Focus On: Large Assembly Management in ThinkDesign

Let’s explore ThinkDesign unique and powerful environment in the design and management of assembly models.

Assemblies are models made up of multiple parts or components, which are brought together to form a larger, more complex system. Each part, or component, is designed to interact with others within a predefined spatial arrangement, allowing the entire assembly to function as intended.
The primary goals of utilizing assembly models in CAD include ensuring that all parts fit together correctly, perform their intended functions without interference, and can be manufactured efficiently.

ThinkDesign is equipped with various sophisticated features specifically designed to aid in the creation, management, and analysis of assembly models. Unlike competitive products, ThinkDesign allows the designer to maintain complete flexibility throughout the design workflow.
Assemblies can be organized with local and external components; each of them can include all the geometrical elements made available by the program, such as basic geometric entities, surfaces, meshes, solids, components and groups of components (sub-assemblies). Each external component is identified by its own file and its content can be edited and created opening its reference document or directly in the assembly model by setting as current the specific component.

Two different kind of structures can therefore be used to create an assembly: either a hierarchy structure, where the model is organized hierarchically using components; or a flat structure, where the assembly is created using a set of basic geometric entities, solids and surfaces without the need to group or structure them. This approach allows to work in a single 3D design environment, where users are not bound to decide what to design in advance, but they can start with a single object and go on adding other elements without the need to switch to a different working environment.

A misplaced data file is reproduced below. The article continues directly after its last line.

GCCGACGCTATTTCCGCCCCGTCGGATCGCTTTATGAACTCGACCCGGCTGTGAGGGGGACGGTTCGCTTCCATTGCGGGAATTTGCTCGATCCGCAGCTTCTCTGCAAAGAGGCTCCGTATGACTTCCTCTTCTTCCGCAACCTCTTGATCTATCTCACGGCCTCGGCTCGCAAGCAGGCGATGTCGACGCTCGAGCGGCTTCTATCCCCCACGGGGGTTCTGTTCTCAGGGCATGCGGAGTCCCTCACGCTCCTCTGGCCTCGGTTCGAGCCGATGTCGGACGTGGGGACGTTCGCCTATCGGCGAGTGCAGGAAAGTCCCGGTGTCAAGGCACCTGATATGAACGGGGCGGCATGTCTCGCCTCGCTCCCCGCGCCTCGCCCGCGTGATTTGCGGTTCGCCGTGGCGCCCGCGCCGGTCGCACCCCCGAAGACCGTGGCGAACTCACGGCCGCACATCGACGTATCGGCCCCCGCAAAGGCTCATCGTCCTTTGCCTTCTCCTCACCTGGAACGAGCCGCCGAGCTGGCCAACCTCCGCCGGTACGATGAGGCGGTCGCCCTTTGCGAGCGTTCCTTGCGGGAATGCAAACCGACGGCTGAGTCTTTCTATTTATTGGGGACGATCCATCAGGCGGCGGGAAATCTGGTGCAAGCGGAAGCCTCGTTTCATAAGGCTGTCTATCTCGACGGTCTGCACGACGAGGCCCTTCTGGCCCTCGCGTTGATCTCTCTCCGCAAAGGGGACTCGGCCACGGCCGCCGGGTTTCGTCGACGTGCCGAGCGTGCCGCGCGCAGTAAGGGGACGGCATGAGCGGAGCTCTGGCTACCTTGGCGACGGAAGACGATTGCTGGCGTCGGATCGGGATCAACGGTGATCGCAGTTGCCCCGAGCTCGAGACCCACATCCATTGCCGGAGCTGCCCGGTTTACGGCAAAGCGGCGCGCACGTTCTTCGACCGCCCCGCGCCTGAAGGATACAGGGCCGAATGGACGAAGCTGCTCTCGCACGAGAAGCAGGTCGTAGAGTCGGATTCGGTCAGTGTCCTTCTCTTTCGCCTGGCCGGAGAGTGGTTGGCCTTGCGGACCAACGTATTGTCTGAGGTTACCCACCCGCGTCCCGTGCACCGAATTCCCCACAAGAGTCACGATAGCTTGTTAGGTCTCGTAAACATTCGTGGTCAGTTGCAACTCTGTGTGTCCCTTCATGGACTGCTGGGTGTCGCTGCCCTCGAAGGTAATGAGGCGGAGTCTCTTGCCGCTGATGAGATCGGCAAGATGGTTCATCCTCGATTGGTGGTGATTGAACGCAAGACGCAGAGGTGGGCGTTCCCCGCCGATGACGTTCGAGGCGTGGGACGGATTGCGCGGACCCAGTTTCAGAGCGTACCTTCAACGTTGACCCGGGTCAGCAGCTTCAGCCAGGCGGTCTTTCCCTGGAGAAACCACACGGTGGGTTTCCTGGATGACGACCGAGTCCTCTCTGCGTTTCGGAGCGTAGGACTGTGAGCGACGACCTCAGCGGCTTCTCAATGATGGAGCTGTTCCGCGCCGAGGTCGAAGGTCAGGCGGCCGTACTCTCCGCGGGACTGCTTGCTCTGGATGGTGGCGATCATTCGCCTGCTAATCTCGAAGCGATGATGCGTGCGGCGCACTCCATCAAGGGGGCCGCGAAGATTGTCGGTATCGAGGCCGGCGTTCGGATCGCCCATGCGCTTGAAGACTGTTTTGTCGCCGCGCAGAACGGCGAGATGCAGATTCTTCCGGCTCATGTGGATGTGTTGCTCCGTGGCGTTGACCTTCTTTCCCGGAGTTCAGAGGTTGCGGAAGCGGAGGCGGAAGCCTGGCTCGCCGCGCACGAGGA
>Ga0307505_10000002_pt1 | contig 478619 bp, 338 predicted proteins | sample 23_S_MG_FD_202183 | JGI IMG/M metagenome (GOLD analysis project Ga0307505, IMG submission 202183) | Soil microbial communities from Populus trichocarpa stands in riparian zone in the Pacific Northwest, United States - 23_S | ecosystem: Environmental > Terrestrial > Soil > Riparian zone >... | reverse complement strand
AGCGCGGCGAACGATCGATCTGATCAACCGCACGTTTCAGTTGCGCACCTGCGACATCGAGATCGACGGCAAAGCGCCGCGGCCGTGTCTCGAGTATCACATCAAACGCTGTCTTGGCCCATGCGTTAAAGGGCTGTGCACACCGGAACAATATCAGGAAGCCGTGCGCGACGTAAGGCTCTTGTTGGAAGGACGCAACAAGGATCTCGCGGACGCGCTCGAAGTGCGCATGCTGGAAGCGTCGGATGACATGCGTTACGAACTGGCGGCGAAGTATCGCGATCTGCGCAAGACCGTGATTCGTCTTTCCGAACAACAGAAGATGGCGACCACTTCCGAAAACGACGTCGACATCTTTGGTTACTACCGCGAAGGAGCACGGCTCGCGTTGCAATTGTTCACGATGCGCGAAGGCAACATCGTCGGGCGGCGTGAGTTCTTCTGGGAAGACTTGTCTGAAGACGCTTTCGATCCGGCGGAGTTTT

Both in the case of hierarchy and flat structures, an assembly can be created using two different methods:

  • Top-Down Approach, when the component is created straight into the assembly in which it is used. This method makes the design of parts extremely easy, since the component is continuously checked and the interactions with other entities is immediately kept under control.
  • Bottom-Up Approach, when the components of the assembly are designed individually and saved in a set of files. These separate parts are then imported as components and positioned inside the assembly as desired. This method is particularly useful when assembling parts previously created or imported from other sources.

ThinkDesign is able to manage heavy and complex assemblies thanks to its technology and its optimized graphics tools. The application is able to load large models with particular care to performance and provides end-users with specific features. External reference components can be optionally loaded in one or different Light Representations within the assembly, providing different balances between simplification and visual quality and a sensible decrease in the loading time.